The Bible requires men to believe that God exists apart from and above the world and that he by his plan controls whatever takes place in the world. Everything in the created universe therefore displays the fact that it is controlled by God, that it is what it is by virtue of the place it occupies in the plan of God. The objective evidence for the existence of God and of the comprehensive governance of the world by God is therefore so plain that he who runs may read. Men cannot get away from this evidence. They see it round about them. They see it within them. Their own constitution so clearly evinces the facts of God’s creation of them and control over them that there is no man who can possibly escape observing it. If he is self-conscious at all he is also God-conscious. No matter how men may try they cannot hide from themselves the fact of their own createdness. Whether men engage in inductive study with respect to the facts of nature about them or engage in analysis of their own self-consciousness they are always face to face with God their maker.
It appears, then, that two religious positions stand over against each other: the religion of humanistic autonomy and the religion of biblical Christianity. Each accuses the other of idolatry. The Christian must see the situation clearly. The choice between evolution and creation is at base religious. Nothing less is at stake than the charge of worshipping the creature rather than the Creator. An answer to origins weighs idolatry in the balance. “The gods that have not made the heavens and the earth, these shall perish... They are vanity, a work of delusion” (Jer. 10:11, 15).
Wednesday, February 4, 2009
—C. S. Lewis
Tuesday, February 3, 2009
Robert Capon, Bed and Board, Plain Talk About Marriage
Monday, February 2, 2009
To not be content is to question the goodness of God. The first temptation in history was the temptation of discontentment.God withheld only one tree from Adam and Eve to test their obedience. Satan sowed the seeds of discontentment in Eve’s heart; discontentment with her possessions; discontentment with her position. Satan tried the same strategy with Jesus in the wilderness. He sought to make Jesus discontent with His lack of food (possessions). And he sought to make Jesus discontent with His position. In fact, Satan’s fall from heaven was apparently the result of his own discontentment with his position.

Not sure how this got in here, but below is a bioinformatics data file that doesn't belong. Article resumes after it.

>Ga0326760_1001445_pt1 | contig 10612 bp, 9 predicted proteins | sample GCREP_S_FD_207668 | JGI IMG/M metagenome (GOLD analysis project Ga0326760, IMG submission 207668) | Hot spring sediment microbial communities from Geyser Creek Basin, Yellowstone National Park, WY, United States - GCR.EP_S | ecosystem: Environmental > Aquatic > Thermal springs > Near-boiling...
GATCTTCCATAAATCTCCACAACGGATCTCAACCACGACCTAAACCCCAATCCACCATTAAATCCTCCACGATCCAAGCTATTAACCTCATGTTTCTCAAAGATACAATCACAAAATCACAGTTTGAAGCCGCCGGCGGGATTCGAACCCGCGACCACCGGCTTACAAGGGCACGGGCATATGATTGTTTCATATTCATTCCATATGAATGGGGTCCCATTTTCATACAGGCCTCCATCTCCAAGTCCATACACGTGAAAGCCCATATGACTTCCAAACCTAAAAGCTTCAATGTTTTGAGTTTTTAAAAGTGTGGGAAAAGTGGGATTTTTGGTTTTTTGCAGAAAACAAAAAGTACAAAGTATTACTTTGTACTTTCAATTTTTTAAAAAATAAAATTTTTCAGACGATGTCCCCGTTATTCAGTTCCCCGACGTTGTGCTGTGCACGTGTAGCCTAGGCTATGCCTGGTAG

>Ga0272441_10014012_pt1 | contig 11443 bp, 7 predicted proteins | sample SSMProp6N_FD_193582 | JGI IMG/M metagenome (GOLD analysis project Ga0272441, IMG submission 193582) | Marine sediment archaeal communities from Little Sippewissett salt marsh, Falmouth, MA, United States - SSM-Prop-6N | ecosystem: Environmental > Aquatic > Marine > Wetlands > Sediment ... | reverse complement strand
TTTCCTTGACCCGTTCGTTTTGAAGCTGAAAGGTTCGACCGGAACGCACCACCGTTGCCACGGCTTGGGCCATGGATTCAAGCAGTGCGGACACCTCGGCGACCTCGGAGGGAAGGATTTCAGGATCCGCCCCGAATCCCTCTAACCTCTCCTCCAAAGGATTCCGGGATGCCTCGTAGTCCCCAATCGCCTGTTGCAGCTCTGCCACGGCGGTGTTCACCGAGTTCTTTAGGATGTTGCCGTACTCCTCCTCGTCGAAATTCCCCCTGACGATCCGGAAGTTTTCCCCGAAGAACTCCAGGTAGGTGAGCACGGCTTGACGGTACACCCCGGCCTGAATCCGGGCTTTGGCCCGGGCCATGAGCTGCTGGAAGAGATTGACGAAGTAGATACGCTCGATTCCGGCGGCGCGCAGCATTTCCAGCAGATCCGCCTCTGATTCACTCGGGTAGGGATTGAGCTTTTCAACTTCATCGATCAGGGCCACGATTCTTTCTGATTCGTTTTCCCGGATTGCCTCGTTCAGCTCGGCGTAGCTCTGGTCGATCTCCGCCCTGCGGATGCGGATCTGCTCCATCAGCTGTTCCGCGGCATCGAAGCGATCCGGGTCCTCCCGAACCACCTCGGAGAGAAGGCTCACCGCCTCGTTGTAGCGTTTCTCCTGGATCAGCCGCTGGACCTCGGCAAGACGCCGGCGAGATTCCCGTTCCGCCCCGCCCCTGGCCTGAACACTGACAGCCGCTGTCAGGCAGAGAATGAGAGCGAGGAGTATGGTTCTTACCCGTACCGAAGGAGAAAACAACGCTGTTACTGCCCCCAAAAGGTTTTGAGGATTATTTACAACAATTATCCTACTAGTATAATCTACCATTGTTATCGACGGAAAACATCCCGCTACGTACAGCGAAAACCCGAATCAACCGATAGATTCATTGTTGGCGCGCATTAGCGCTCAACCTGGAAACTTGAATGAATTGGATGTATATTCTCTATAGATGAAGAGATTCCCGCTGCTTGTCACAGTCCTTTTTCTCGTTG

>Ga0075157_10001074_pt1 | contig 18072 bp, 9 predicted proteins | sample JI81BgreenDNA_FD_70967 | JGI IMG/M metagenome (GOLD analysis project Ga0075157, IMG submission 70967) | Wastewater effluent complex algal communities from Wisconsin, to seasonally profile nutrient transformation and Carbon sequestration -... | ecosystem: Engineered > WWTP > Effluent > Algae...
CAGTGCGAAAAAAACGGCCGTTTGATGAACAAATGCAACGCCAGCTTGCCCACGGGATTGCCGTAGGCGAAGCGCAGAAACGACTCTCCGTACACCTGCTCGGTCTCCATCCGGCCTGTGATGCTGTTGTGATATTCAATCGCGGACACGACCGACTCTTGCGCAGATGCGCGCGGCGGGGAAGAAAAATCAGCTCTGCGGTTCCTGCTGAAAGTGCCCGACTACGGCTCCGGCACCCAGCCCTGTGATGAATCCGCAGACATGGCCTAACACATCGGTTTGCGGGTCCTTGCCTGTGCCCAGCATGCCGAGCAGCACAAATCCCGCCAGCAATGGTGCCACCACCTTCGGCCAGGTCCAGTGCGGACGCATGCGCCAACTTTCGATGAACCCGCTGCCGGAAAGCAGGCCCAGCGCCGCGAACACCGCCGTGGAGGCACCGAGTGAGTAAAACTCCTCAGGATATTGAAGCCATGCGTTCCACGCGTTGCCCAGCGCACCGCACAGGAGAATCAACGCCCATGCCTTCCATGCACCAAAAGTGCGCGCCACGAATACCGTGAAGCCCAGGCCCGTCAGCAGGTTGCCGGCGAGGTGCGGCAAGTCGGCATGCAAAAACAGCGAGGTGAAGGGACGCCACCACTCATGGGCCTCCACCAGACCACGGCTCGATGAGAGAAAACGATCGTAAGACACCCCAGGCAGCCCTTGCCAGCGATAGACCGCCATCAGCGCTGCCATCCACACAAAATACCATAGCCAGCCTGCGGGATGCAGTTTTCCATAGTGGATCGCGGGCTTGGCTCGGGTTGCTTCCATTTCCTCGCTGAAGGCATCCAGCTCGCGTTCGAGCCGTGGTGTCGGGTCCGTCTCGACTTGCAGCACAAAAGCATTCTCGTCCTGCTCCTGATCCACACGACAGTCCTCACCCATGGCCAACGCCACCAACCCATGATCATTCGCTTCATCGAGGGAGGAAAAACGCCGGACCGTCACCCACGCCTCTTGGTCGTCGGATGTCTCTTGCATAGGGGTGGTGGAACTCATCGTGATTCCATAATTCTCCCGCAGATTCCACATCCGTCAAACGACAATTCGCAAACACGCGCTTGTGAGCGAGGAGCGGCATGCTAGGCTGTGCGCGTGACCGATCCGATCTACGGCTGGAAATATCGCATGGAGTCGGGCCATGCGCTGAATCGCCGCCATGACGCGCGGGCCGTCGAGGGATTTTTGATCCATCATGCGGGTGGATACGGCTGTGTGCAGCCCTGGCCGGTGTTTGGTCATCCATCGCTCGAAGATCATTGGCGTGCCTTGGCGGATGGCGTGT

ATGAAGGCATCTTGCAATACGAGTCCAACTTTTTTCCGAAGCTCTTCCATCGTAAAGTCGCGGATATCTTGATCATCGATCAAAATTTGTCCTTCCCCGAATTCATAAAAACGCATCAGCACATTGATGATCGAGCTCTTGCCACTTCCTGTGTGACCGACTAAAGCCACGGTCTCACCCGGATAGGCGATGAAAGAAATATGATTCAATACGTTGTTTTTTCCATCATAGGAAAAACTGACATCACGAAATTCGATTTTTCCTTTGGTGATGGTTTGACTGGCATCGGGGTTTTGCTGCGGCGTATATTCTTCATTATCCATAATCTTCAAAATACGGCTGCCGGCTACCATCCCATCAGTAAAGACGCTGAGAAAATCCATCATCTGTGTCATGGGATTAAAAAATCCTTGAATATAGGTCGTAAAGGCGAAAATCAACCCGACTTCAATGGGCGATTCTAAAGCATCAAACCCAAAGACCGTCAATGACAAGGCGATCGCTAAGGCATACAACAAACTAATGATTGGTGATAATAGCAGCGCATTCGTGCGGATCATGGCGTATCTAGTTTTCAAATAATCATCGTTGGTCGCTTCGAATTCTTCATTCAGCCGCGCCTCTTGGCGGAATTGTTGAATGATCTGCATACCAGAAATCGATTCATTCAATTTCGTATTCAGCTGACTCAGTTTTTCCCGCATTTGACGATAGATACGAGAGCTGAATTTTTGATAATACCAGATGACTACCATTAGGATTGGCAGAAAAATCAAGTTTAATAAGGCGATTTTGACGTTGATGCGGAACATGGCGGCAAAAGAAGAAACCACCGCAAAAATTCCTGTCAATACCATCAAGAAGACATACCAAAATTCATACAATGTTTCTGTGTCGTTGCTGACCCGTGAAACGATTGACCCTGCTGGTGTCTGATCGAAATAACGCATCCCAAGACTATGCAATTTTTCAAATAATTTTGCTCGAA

Cultivating a thankful heart—the self-conscious giving of thanks to God and those around us—paves the road of contentment. You already occupy a position far greater than you deserve; you are a child of God. You also have far more possessions than you deserve; you are an heir of eternal life. “Now godliness with contentment is great gain. For we brought nothing into this world, and it is certain we can carry nothing out. And having food and clothing, with these we shall be content.” —1 Timothy 6:6-8
Sunday, February 1, 2009
Then Jesus said to them: “Most assuredly, I say to you, Moses did not give you the bread from heaven, but My Father gives you the true bread from heaven. 33For the bread of God is He who comes down from heaven and gives life to the world.” 34Then they said to Him, “Lord, give us this bread always.” 35And Jesus said to them, “I am the bread of life. He who comes to Me shall never hunger, and he who believes in Me shall never thirst”. . . .“I am the living bread which came down from heaven. If anyone eats of this bread, he will live forever; and the bread that I shall give is My flesh, which I shall give for the life of the world” (John 6:32-35, 51).
Calvin on the Lord’s Supper, Institutes, vol. 3, XVII, Sec. 1